Avocado trees are typically grown in the commercial setting, but also make a lovely addition to the home landscape. If you want to try growing your own avocados, there are several varieties to choose from. However, these trees can get large so experts recommend planting them at least 20 to 30 feet from buildings and trees. If you have limited space, there are dwarf avocadoes available that thrive in our growing area.
Avocado is a member of the Lauracea family that was first imported into Florida in 1833. Classified as an evergreen, this tree produces medium sized to large fruit that has a single seed and a smooth, buttery pulp. While there are several cultivars to choose from, Guatemalan x Mexican hybrids are cold tolerant and grow best in central Florida. “Mexicola,” “Gainesville” and “Brogdon” are all good choices for home gardeners.
When selecting avocado trees for planting, be sure to purchase healthy trees free of pests and diseases. Most avocado trees are grown in 3 gallon containers. Avoid buying large trees in small containers, as these trees are often root bound and do not grow well after planting.
While avocado trees grow well in a variety of soils, they do not tolerate excessively wet or poorly drained soils. When choosing a planting site for avocado, be sure to select an area that does not flood. If you have low-lying areas in your yard, you can plant your tree on a 2 to 4 foot mound of soil to promote drainage. Avocado trees planted in full sun produce the most fruit and grow the fastest.
After planting, there are a few things that you can do to ensure the growth of a healthy, productive tree. New plantings require water every other day after planting for the first 7 days, then once a week for two or three months.
If the summer weather is hot and dry, you will need to water twice a week until the tree is well-established. Be sure to reduce watering frequency when the summer rains begin to avoid overwatering. Experts recommend applying fertilizer every two months during the first year. However, do not exceed 20 pounds of fertilizer in one year.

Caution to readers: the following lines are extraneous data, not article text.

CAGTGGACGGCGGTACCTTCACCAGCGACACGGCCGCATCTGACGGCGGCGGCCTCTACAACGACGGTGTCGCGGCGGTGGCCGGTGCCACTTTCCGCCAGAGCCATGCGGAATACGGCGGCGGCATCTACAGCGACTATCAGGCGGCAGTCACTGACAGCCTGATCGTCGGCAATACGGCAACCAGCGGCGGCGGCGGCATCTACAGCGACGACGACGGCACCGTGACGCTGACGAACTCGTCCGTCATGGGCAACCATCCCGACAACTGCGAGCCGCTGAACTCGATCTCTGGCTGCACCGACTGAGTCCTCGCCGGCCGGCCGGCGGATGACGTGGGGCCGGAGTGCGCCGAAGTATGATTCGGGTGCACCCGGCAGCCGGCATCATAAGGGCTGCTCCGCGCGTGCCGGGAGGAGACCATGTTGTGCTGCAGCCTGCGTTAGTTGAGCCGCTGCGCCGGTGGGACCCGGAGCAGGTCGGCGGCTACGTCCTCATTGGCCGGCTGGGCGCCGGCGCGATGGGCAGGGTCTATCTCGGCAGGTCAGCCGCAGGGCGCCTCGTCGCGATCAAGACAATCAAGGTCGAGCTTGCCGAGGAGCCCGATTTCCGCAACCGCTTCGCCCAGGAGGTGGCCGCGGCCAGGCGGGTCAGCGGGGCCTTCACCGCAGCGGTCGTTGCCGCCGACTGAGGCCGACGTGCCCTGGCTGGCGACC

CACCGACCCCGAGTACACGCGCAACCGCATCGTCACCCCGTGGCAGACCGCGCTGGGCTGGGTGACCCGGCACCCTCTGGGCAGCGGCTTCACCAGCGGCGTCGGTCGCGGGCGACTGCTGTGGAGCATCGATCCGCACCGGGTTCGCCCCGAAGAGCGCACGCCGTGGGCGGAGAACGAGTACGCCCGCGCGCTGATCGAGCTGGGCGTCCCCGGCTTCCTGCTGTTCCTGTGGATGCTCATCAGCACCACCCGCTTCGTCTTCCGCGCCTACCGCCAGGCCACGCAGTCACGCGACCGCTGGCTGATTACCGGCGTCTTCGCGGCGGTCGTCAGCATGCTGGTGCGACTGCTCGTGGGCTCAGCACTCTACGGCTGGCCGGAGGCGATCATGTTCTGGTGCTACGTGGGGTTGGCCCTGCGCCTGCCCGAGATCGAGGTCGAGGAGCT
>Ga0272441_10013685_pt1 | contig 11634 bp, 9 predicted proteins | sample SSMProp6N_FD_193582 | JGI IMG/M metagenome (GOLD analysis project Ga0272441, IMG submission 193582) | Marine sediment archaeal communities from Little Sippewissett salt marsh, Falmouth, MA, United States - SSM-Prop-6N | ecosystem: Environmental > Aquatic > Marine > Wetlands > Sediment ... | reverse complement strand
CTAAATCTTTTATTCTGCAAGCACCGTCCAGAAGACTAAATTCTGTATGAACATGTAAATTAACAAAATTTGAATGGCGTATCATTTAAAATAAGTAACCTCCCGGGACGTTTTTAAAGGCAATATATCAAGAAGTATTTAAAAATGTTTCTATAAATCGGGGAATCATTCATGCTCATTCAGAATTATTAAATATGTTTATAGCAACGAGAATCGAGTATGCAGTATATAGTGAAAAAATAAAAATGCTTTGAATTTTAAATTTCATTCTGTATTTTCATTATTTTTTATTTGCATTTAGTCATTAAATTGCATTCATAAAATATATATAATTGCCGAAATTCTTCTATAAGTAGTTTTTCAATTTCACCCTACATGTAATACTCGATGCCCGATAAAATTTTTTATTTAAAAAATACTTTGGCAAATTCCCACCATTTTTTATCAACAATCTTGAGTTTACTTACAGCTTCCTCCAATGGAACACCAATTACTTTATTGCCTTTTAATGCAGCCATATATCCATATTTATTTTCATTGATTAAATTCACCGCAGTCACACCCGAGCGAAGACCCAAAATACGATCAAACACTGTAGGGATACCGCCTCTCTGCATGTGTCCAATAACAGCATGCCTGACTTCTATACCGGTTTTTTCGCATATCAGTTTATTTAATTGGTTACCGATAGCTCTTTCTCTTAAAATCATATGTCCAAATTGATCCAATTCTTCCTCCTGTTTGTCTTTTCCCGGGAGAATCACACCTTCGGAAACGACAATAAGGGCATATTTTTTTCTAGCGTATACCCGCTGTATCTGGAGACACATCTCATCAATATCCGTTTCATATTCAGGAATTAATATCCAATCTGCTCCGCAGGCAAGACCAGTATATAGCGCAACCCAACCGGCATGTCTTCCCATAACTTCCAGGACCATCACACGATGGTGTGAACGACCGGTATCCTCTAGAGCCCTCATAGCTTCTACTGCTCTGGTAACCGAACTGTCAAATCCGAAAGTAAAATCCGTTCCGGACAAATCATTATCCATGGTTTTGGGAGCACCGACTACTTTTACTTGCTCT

Florida is well-known for its insect population and there are a few pests that attack avocado trees. Most insect infestations in the home garden are not significant enough to cause reduced production in fruit. Control methods are not recommended until insect populations are large or the tree is suffering damage.
Avocado thrips and red-banded thrips are two common pests of avocado that can affect fruit growth. These tiny insects lay their eggs on the inside of fruit and underneath plant leaves. While the quality of fruit is not affected, the surface is scarred.
Two species of mites are known to attack avocado in our area. Avocado red mites and avocado bud mites are often found feeding on the leaves and buds of trees. Infested leaves can drop prematurely when infestations are heavy. Experts recommend checking your avocado trees for mites in January, February and December.
While there are a few damaging diseases that can affect Florida-grown avocado, most do not require chemical control methods. Cercospora spot, anthracnose, powdery mildew and avocado scab are all fungal diseases that can occur in these trees. Root rot is common in trees growing in wet or flooded soils. Selecting healthy trees at purchase and choosing an ideal planting location is the best way to avoid diseases in avocado.
Avocado fruit does not ripen on the tree but is picked when it’s mature. To determine if your avocado are ready for harvest, pick one avocado from the tree and place it on your kitchen counter. Mature avocado will ripen within 3 to 8 days after harvest. You can leave fruit on the tree for a few days after it reaches maturity, but it will eventually drop from the tree.
Florida-grown avocado typically ripen best in temperatures of 60 to 75 degrees. You can store ripe fruit in the refrigerator until you are ready to eat it. Avocados are highly nutritious and can be eaten raw or used in a variety of recipes for appetizers, salads and dips.